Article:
At least a third of investors in 2016 are first-time buyers who had not yet bought their own home, said a recent Mortgage Choice survey. Dubbed as “rentvestors,” these first-time buyers are opting to let go of the Great Australian Dream in order to own some investment properties first.

According to Mortgage Choice chief executive John Flavell, many first-time buyers “have come to the realization that they may not be able to afford to buy their first home in their dream location,” so they choose to do something that offers a better financial opportunity.

In fact, Google Trends shows that the term ‘rentvesting’ started to gain traction in May 2015. Since then, online searches have more than tripled, leading LJ Hooker to identify it as “the most common new buying habit” in its white paper published last year titled, “The (new) Australian Dream.”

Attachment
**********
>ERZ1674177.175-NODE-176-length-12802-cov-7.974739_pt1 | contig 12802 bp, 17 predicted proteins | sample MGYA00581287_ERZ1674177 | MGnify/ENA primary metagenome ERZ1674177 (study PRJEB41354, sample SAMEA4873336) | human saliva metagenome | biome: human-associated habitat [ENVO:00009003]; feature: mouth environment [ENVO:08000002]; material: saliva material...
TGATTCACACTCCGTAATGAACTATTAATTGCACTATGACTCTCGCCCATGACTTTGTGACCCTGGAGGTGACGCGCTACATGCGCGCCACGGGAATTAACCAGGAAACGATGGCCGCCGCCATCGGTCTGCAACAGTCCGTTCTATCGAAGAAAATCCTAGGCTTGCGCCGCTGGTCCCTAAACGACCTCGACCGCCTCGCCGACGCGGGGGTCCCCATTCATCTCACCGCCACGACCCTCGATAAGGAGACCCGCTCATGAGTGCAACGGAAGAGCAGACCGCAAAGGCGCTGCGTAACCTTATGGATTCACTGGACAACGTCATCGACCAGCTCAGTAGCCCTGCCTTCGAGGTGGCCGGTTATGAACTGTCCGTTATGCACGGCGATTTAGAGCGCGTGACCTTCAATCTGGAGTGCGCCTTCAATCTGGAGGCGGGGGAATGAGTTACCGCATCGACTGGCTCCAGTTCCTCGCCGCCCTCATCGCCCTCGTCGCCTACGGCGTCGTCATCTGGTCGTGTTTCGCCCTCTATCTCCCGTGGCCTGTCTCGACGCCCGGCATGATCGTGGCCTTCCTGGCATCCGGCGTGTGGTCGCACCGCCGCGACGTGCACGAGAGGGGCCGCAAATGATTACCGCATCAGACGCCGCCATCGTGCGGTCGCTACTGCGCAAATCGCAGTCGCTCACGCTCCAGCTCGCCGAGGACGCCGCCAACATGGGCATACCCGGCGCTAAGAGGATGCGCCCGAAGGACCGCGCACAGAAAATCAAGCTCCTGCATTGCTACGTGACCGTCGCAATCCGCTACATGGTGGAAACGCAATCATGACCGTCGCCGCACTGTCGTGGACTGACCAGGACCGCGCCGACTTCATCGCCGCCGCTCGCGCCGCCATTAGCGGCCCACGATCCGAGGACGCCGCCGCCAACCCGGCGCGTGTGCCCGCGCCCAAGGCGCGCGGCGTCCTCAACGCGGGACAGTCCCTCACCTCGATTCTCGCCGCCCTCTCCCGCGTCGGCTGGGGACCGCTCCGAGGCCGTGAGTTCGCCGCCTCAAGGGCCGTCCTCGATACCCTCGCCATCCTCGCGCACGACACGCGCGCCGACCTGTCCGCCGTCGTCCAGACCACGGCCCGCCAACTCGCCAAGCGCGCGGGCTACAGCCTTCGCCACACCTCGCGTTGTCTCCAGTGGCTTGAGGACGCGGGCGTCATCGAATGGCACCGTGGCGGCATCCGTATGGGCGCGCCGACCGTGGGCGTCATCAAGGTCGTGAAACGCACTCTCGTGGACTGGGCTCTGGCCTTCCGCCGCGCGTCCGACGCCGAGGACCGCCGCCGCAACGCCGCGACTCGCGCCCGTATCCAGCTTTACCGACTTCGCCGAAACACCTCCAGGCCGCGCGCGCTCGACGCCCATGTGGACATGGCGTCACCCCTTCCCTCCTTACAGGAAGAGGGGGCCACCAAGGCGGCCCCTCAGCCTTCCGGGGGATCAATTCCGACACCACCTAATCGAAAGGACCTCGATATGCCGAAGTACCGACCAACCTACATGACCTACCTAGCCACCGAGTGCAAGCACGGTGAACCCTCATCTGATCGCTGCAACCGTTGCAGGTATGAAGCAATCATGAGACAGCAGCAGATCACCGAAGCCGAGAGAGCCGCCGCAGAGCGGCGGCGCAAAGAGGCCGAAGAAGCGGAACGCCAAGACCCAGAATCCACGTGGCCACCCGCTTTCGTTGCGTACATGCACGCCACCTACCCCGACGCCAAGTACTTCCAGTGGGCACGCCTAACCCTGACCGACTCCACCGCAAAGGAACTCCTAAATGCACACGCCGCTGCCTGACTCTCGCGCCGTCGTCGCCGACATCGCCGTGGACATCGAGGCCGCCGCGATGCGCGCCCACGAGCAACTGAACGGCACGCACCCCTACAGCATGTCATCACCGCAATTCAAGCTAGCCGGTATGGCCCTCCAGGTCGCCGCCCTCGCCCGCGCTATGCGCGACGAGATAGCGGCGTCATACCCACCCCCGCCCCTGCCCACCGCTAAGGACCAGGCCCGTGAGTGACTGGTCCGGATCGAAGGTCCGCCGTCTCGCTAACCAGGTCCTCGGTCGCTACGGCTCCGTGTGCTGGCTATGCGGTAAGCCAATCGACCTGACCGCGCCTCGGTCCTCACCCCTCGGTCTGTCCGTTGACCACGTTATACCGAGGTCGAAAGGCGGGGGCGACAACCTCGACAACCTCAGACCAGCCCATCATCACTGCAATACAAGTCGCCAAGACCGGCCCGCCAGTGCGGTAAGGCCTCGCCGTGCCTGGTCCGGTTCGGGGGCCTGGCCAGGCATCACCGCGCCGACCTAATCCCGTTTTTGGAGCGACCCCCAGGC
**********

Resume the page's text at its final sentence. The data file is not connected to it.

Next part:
This could also explain the results of official statistics showing low first home buyer activity in NSW, Victoria, and Queensland.

“(Rentvestors) purchasing investment properties wouldn’t be documented as a first home buyer in the data, which could be skewing the figures,” Flavell said.

But in spite of this trend, many of these rentvestors are intending to turn their investments into their homes at a later date.

“Tax benefits, including depreciation and negative gearing, can help facilitate young investors paying down the loan for the first two or three years,” said Jeremy Iannuzzelli, a tax adviser from Keshab Chartered Accountants and VJR & Associates.

But while this could fast track an investor into becoming an upgrader, Iannuzzelli warns that this strategy could “attract substantial capital gains tax” even if it is converted into one’s main residence.